If you have been a runner for long, odds are you have heard of Bag Balm. I used Bag Balm in my first ultras, after tiring of the greasy, stickiness of Vaseline. Bag Balm worked on my feet.
Lyndonville, Vermont is a long way from almost everything. Tucked in the northern corner of Vermont, is a one-room “plant” by the family owned Dairy Association Co., Inc. – six employees, two officers and no sales force – operating in a cluster of converted railroad buildings in this small (pop. 1,215) town.
Petrolatum is shoveled from 50-gallon drums into a large vat and blended with lanolin from Uruguay, then heated to 95 degrees. A machine quickly squirts the goop into metal cans that are cooled, capped and packaged. The familiar green can.
The Associated Press ran a story about Bag Balm. They wrote: The phones are ringing at Bag Balm headquarters. Everyone wants a new tub of the gooey, yellow-green ointment. And all have a story about its problem-salving – they use it on squeaky bed springs, psoriasis, dry facial skin, cracked fingers, burns, zits, diaper rash, saddle sores, sunburn, pruned trees, rifles, shell casings, bed sores and radiation burns. Everything, it seems, except for cows.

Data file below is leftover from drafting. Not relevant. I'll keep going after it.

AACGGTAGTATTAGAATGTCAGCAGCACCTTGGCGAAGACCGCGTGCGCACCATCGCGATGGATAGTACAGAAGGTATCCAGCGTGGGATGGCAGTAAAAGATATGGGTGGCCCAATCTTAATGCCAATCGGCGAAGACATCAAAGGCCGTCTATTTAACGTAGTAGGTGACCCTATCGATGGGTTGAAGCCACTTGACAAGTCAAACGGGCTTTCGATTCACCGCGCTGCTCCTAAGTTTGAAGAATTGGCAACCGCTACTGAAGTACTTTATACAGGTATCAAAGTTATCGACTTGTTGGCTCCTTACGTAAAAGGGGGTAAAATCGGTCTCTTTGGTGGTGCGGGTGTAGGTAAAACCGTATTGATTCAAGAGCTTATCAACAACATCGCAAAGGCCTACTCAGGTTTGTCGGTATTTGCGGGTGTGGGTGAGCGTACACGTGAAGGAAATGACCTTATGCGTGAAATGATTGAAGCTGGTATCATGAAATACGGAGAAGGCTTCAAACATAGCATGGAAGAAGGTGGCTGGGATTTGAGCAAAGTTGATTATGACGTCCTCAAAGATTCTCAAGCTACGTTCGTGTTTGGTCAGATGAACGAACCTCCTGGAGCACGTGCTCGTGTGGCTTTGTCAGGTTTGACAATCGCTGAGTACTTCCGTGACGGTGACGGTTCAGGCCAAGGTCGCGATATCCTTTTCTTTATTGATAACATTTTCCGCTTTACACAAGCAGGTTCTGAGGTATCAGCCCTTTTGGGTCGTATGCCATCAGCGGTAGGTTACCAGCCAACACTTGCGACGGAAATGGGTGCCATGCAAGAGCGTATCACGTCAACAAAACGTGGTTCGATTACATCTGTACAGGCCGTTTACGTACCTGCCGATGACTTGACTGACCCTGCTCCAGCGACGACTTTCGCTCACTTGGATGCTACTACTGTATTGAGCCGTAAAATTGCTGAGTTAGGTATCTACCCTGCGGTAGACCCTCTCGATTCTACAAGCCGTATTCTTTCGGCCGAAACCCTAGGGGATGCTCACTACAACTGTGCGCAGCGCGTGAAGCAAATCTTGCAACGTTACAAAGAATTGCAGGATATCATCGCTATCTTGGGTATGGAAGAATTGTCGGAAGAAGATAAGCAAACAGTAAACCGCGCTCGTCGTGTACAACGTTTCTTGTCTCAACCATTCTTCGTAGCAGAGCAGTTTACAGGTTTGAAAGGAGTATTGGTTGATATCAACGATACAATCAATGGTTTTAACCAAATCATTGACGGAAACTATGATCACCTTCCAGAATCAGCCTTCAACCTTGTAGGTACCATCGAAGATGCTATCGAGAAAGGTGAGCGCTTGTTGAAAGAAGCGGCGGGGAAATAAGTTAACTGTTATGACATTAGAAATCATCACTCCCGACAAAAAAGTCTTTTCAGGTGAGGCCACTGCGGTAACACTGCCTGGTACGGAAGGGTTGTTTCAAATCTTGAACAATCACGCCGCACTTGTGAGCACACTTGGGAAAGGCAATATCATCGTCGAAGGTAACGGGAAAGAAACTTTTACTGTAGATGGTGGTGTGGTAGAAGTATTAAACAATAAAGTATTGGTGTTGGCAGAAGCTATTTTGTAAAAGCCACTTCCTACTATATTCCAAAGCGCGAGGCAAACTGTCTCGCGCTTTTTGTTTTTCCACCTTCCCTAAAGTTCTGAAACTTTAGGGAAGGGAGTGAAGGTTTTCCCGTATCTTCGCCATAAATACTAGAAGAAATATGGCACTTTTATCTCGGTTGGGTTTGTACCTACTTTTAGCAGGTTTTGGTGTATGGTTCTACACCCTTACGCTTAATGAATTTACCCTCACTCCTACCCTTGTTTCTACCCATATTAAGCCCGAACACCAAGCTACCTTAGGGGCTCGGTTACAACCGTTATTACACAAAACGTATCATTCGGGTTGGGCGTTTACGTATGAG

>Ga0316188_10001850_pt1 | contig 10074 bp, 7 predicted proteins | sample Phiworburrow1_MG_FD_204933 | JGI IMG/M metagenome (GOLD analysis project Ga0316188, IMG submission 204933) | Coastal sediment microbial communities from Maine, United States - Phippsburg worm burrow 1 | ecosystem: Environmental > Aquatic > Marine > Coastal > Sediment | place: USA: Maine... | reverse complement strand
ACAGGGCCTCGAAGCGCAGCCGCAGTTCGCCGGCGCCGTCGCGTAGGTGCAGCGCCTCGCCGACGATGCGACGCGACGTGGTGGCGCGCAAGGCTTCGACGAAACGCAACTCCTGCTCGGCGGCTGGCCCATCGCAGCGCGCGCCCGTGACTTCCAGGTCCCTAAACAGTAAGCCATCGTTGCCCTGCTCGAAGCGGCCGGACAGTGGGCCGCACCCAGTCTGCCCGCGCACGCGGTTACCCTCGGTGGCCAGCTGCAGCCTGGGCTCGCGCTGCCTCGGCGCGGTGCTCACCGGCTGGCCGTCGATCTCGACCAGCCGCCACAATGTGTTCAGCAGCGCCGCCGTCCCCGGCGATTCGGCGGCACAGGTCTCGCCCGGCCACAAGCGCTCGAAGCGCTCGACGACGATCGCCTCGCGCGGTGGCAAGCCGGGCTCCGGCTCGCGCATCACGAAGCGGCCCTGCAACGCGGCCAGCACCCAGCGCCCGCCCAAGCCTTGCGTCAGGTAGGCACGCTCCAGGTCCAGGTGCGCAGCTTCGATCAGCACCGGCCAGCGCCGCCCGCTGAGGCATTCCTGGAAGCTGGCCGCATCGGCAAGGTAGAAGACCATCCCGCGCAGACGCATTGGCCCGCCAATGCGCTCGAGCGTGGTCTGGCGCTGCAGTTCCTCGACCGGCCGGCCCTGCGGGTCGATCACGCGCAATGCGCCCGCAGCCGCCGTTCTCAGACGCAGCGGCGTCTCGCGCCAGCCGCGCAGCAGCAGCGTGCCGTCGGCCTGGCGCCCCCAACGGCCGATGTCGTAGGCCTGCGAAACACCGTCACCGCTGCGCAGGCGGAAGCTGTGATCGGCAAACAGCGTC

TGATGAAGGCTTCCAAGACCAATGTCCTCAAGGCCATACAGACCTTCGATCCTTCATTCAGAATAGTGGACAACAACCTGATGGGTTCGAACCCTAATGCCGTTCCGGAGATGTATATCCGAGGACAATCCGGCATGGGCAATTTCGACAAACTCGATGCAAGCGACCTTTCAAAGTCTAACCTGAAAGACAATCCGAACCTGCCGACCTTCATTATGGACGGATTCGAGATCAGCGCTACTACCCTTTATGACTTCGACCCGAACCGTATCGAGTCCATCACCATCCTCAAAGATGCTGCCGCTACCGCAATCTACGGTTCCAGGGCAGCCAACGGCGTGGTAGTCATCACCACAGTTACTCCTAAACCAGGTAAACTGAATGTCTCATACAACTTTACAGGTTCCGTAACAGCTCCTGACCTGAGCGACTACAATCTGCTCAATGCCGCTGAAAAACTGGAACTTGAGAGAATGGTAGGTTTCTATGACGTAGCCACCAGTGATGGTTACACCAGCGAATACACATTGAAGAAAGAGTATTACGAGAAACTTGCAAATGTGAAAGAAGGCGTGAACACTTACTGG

Developed in 1899 to soothe the irritated udders of milking cows, the substance with the mild medicinal odor has evolved into a medicine chest must-have, with as many uses as Elmer’s glue.
Athletes have used Bag Balm everywhere. Literally. On feet as a lubricant, on underarms and inner thighs for chafing, under shorts for chafing from front to back, for chapped lips, under waist or shoulder straps of fanny and back packs – anywhere there is rubbing and chafing.
As usual, the a bit of common sense is encouraged. Clean off any old lube before applying a new coating. Be watchful of sand or grit picked up in the lube.
Sold off pet care shelves and at farm stores for $8.99 per 10-oz. green tub (with cow’s head on the lid), it’s made of petrolatum, lanolin and an antiseptic, 8-hydroxyquinoline sulfate – substantially the same formula used since John L. Norris bought it from a Wells River druggist before the turn of the century.
Distributed by wholesalers and sold retail in farm stores, national drugstore chains and general stores, its popularity has grown largely with word-of-mouth advertising as converts becomes users and then devotees.
For all its myriad uses, there’s one place its makers say never to use it. “Never put Bag Balm in your hair, because you will not get it out.”
Never used it? Pick up a small tin to keep in your field bag. You’ll be glad you did. You can typically find it in your local drug store or feed and tack shop.